As a writer, I do think about this — not enough to do anything yet, but I do think about it:
Most of us have carefully thought about what will happen to our family members and heirs when we die. We have laid out specific and thorough plans to disperse our assets – homes, cars, savings accounts, jewelry, and other valuables – and we’ve taken the necessary legal steps to document our wishes to ensure they are realized when the time comes.
In today’s digital age, however, a new asset class has emerged, which is not always protected properly through traditional wills and estate planning. Digital assets are now far-reaching and encompass much more than the documents or photos housed on our home computers.
The advent of social media, cloud-based storage, and e-commerce means we now must include much more in our estate planning efforts – everything from management of our Facebook and Twitter accounts, to ownership of personal photos and videos stored online.
There is also music purchased and downloaded to our phones, as well as, user names and passwords to our multiple online accounts for banks, brokerages, retail outlets, frequent flyer programs, and subscription services, just to name a few. The amount of digital information associated with our individual identities can be staggering.
For some survivors, the assets’ intangible value might be considerable. Think about family photo albums or music collections that have been accumulated over a decade. Wouldn’t it be critical for our loved ones to have permanent access rights to these memories and compilations we’ve created and/or paid for?
As to more tangible assets, such as bank accounts and insurance policies, simply having the ability to view and manage online accounts can greatly facilitate asset identification and the probate process. But because individual service providers have distinct “ownership” policies when an account holder dies, post mortem access to these assets is not always guaranteed.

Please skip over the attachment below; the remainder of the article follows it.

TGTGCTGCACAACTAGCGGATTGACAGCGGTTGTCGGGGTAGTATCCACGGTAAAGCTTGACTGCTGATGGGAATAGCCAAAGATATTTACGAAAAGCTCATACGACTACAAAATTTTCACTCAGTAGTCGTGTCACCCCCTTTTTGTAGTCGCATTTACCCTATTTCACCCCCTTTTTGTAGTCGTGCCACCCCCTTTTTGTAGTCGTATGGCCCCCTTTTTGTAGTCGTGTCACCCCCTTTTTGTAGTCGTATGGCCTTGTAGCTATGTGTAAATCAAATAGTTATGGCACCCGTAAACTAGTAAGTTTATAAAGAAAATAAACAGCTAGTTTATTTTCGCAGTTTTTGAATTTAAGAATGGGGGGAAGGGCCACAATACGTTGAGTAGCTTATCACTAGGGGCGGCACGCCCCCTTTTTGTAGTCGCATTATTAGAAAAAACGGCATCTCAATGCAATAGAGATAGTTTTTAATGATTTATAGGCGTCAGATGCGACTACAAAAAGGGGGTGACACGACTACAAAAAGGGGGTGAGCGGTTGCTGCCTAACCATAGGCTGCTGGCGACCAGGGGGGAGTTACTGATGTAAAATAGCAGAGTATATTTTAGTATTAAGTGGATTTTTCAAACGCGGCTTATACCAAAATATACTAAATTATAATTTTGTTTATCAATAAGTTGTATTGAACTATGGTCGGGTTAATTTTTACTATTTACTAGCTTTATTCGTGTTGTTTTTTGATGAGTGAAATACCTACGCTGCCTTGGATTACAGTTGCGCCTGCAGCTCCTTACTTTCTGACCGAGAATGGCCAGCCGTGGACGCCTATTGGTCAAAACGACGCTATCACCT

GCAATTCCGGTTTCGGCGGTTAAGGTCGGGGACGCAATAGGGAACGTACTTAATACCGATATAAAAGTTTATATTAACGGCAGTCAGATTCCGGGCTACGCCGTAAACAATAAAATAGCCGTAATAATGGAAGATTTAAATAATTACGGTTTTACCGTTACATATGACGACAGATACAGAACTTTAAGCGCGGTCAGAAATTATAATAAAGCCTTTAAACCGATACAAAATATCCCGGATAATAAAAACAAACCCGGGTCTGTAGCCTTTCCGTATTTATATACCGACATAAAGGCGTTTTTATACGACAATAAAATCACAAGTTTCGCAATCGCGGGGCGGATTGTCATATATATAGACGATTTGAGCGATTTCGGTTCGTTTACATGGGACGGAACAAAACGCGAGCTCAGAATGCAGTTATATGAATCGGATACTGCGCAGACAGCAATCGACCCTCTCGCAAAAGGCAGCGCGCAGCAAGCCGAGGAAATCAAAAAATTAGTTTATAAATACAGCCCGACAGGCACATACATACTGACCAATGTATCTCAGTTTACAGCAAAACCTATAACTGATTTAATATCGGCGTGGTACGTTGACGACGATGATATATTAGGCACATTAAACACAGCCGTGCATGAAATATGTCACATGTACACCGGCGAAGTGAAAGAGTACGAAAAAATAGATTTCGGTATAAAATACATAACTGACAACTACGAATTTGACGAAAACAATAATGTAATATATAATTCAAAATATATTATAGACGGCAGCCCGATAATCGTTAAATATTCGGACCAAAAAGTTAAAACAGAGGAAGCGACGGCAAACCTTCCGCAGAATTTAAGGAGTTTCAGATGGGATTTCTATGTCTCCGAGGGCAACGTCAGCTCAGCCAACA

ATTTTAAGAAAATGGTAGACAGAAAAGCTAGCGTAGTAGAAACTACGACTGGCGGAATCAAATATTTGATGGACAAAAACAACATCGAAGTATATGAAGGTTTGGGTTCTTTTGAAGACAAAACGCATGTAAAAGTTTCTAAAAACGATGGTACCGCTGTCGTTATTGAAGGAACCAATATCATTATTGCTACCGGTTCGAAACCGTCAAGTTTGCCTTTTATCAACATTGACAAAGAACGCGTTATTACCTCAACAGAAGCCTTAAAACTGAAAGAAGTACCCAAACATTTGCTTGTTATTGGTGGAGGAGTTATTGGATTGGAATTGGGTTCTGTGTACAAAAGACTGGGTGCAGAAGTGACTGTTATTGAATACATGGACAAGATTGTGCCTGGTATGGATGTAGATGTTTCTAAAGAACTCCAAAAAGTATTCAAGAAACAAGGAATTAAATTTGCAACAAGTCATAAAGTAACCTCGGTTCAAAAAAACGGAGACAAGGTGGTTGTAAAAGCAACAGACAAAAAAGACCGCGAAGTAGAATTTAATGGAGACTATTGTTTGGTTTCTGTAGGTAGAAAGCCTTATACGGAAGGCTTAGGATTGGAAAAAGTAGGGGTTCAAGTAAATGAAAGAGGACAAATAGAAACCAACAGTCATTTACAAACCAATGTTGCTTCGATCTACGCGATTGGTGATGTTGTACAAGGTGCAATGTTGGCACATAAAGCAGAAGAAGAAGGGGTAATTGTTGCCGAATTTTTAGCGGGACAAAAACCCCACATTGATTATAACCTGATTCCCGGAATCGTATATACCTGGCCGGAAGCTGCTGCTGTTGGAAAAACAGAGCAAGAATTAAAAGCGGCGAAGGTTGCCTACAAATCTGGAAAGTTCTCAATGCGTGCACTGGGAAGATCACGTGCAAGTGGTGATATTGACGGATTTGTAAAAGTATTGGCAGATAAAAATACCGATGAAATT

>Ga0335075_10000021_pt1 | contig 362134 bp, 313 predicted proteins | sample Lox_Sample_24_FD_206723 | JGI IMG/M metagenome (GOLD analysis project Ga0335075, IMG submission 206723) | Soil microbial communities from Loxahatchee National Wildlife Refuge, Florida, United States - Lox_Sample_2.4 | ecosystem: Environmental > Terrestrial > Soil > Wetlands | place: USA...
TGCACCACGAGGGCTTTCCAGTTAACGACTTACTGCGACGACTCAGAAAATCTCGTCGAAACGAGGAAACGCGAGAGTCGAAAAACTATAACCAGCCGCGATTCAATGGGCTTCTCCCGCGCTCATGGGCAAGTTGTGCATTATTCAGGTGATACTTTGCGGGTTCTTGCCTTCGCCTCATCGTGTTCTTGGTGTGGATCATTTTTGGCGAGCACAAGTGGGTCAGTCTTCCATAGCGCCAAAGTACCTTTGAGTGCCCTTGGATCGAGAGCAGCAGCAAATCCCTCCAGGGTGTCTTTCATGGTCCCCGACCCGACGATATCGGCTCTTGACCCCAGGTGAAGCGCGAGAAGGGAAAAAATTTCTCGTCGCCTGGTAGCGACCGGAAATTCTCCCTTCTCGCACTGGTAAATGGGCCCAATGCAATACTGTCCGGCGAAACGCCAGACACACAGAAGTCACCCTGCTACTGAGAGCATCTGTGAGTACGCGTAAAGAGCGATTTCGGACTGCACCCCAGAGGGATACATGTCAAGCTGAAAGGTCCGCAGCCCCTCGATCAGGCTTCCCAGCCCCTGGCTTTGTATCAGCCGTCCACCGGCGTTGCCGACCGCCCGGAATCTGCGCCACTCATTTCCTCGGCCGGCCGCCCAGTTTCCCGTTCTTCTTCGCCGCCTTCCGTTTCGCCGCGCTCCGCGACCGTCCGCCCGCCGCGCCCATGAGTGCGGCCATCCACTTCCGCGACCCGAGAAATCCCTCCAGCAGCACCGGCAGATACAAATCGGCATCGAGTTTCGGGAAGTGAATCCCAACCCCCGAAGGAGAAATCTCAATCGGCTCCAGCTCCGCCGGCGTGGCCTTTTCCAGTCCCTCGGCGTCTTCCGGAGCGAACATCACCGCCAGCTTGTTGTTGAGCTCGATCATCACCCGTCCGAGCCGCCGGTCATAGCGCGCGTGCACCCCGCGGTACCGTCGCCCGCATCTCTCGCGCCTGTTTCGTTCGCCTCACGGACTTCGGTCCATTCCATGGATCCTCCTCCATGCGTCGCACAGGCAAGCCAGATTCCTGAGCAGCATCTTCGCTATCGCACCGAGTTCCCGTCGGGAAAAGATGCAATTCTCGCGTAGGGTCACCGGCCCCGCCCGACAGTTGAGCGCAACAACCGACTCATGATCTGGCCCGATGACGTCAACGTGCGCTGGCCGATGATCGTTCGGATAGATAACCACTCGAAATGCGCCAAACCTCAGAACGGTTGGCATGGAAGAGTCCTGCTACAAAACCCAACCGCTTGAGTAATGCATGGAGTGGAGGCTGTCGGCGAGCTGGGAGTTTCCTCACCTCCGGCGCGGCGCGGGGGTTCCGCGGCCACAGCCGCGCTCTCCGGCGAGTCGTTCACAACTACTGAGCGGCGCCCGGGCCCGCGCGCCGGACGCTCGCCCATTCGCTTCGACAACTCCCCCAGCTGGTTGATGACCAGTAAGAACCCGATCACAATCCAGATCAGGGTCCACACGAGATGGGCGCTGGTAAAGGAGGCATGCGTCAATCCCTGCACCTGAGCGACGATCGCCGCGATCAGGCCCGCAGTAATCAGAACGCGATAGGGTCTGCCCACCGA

According to probate attorney Kerri Castellini, “Digital assets and online information access present a vast array of legal issues ranging from data privacy and encryption laws to physical property ownership. While state and federal statutes struggle to keep up, directives are frequently unclear, and survivors’ legal rights are often ambiguous at best. It is therefore often critical to consider digital assets in many estate plans to ensure that beneficiaries, executors, and other fiduciaries have a well-defined path to follow.”
The American Association of Retired Persons (AARP) offers straightforward guidance about what you can do to plan ahead. A key first step is to make a list of all your online accounts including username, password, account number, et cetera. You will need to store the list in a secure place, keep it updated, and notify your executor or fiduciary about its location.
Another important basic step is to identify all your digital property such as photos, music, and other media to determine how you wish the property to be handled.
Depending on the number of digital assets in your estate, as well as the complexity of the Confidentiality Agreement and/or User Agreement you signed when you created your digital accounts, you may want to meet with an experienced estate attorney to help you understand the process and assess any risks.